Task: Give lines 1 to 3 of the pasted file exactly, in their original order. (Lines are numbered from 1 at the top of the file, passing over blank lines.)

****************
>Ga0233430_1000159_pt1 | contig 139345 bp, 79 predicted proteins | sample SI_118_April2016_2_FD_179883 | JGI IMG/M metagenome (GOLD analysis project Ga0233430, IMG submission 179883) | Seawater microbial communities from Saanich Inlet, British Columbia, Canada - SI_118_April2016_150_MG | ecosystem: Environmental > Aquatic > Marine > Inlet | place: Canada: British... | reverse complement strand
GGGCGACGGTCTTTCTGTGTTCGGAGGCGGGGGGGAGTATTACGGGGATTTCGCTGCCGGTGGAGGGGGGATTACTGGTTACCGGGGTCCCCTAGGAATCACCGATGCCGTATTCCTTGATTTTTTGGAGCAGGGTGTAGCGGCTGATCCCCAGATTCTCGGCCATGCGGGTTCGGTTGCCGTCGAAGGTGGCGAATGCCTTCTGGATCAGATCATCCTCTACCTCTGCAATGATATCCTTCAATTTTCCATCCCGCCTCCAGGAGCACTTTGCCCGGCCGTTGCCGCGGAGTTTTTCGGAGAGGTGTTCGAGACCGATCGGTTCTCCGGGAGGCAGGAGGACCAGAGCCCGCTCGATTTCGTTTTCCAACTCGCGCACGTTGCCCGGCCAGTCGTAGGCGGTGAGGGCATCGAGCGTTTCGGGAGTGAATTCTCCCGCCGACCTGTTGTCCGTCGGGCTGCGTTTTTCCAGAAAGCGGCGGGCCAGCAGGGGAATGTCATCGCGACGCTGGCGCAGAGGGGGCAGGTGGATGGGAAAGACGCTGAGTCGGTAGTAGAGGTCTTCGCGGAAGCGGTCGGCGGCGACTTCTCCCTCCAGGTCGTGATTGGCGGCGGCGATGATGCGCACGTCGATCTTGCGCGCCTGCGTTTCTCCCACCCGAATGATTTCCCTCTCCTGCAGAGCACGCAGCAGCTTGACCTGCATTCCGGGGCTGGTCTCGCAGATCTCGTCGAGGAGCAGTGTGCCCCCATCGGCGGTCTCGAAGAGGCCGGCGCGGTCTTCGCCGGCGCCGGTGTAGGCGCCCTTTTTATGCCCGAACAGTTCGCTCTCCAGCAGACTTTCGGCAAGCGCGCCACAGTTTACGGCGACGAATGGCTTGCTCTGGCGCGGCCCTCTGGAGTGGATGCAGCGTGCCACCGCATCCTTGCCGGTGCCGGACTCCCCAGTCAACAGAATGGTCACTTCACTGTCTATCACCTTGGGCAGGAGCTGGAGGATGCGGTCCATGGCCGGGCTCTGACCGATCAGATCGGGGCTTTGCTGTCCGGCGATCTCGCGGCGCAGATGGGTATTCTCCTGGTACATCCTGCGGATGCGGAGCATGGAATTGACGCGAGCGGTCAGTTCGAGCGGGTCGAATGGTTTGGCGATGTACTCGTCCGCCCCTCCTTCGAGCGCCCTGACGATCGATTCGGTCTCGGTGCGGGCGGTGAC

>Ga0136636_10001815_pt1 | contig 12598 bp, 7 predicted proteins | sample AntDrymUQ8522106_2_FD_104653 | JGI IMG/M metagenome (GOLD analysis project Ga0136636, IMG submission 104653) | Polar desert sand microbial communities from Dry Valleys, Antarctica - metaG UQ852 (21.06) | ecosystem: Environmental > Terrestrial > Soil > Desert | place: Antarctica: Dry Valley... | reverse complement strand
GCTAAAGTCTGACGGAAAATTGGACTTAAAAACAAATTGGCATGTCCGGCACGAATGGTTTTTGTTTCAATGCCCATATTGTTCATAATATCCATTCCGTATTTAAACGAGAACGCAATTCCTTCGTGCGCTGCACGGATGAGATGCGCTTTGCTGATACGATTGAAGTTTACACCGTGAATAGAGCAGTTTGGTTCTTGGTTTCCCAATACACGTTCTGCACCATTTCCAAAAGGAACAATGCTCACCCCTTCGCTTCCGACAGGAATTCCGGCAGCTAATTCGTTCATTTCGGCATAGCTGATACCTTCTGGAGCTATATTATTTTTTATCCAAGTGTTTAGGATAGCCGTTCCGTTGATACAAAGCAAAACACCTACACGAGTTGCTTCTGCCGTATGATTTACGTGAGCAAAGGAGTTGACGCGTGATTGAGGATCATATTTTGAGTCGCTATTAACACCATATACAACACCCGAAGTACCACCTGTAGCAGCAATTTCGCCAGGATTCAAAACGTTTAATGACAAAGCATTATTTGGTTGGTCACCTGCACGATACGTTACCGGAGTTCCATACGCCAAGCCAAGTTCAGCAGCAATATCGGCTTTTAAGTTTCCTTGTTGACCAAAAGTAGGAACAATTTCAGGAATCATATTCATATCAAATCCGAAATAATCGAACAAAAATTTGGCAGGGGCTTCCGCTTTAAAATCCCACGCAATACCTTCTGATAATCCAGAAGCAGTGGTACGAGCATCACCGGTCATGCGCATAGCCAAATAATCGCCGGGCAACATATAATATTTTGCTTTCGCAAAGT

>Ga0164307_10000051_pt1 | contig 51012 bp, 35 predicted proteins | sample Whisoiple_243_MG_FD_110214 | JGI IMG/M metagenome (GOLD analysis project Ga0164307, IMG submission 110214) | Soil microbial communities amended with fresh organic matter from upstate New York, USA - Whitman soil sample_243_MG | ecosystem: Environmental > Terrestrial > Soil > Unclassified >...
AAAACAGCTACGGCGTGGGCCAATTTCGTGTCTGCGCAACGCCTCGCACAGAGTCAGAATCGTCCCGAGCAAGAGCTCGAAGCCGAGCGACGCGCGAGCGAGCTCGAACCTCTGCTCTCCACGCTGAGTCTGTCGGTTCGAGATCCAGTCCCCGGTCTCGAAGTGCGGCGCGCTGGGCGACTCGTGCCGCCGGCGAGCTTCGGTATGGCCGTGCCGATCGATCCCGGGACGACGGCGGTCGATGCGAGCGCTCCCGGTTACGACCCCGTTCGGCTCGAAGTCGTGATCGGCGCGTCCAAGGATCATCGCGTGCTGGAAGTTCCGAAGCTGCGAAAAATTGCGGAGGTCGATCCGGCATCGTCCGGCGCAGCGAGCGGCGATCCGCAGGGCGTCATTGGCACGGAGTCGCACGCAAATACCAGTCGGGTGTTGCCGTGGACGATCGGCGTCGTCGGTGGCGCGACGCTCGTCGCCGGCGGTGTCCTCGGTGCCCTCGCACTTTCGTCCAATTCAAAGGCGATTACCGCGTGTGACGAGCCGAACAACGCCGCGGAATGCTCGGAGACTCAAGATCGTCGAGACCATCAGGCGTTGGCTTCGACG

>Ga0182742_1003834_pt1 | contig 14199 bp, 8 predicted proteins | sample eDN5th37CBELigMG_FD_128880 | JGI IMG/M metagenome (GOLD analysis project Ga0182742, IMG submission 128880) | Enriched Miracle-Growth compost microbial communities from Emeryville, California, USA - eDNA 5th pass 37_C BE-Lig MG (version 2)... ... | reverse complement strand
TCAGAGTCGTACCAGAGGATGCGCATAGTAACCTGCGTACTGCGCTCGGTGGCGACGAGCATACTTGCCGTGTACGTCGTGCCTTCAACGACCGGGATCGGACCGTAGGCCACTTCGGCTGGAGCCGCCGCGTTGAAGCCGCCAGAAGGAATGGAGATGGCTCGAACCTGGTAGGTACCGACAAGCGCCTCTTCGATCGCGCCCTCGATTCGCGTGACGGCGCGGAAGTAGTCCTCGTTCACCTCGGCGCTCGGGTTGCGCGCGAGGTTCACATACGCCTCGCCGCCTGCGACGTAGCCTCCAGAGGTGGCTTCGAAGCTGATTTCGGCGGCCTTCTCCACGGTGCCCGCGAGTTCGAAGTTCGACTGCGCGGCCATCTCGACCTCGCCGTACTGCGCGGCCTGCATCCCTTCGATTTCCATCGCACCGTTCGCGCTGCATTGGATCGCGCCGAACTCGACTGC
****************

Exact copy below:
>Ga0233430_1000159_pt1 | contig 139345 bp, 79 predicted proteins | sample SI_118_April2016_2_FD_179883 | JGI IMG/M metagenome (GOLD analysis project Ga0233430, IMG submission 179883) | Seawater microbial communities from Saanich Inlet, British Columbia, Canada - SI_118_April2016_150_MG | ecosystem: Environmental > Aquatic > Marine > Inlet | place: Canada: British... | reverse complement strand
GGGCGACGGTCTTTCTGTGTTCGGAGGCGGGGGGGAGTATTACGGGGATTTCGCTGCCGGTGGAGGGGGGATTACTGGTTACCGGGGTCCCCTAGGAATCACCGATGCCGTATTCCTTGATTTTTTGGAGCAGGGTGTAGCGGCTGATCCCCAGATTCTCGGCCATGCGGGTTCGGTTGCCGTCGAAGGTGGCGAATGCCTTCTGGATCAGATCATCCTCTACCTCTGCAATGATATCCTTCAATTTTCCATCCCGCCTCCAGGAGCACTTTGCCCGGCCGTTGCCGCGGAGTTTTTCGGAGAGGTGTTCGAGACCGATCGGTTCTCCGGGAGGCAGGAGGACCAGAGCCCGCTCGATTTCGTTTTCCAACTCGCGCACGTTGCCCGGCCAGTCGTAGGCGGTGAGGGCATCGAGCGTTTCGGGAGTGAATTCTCCCGCCGACCTGTTGTCCGTCGGGCTGCGTTTTTCCAGAAAGCGGCGGGCCAGCAGGGGAATGTCATCGCGACGCTGGCGCAGAGGGGGCAGGTGGATGGGAAAGACGCTGAGTCGGTAGTAGAGGTCTTCGCGGAAGCGGTCGGCGGCGACTTCTCCCTCCAGGTCGTGATTGGCGGCGGCGATGATGCGCACGTCGATCTTGCGCGCCTGCGTTTCTCCCACCCGAATGATTTCCCTCTCCTGCAGAGCACGCAGCAGCTTGACCTGCATTCCGGGGCTGGTCTCGCAGATCTCGTCGAGGAGCAGTGTGCCCCCATCGGCGGTCTCGAAGAGGCCGGCGCGGTCTTCGCCGGCGCCGGTGTAGGCGCCCTTTTTATGCCCGAACAGTTCGCTCTCCAGCAGACTTTCGGCAAGCGCGCCACAGTTTACGGCGACGAATGGCTTGCTCTGGCGCGGCCCTCTGGAGTGGATGCAGCGTGCCACCGCATCCTTGCCGGTGCCGGACTCCCCAGTCAACAGAATGGTCACTTCACTGTCTATCACCTTGGGCAGGAGCTGGAGGATGCGGTCCATGGCCGGGCTCTGACCGATCAGATCGGGGCTTTGCTGTCCGGCGATCTCGCGGCGCAGATGGGTATTCTCCTGGTACATCCTGCGGATGCGGAGCATGGAATTGACGCGAGCGGTCAGTTCGAGCGGGTCGAATGGTTTGGCGATGTACTCGTCCGCCCCTCCTTCGAGCGCCCTGACGATCGATTCGGTCTCGGTGCGGGCGGTGAC

>Ga0136636_10001815_pt1 | contig 12598 bp, 7 predicted proteins | sample AntDrymUQ8522106_2_FD_104653 | JGI IMG/M metagenome (GOLD analysis project Ga0136636, IMG submission 104653) | Polar desert sand microbial communities from Dry Valleys, Antarctica - metaG UQ852 (21.06) | ecosystem: Environmental > Terrestrial > Soil > Desert | place: Antarctica: Dry Valley... | reverse complement strand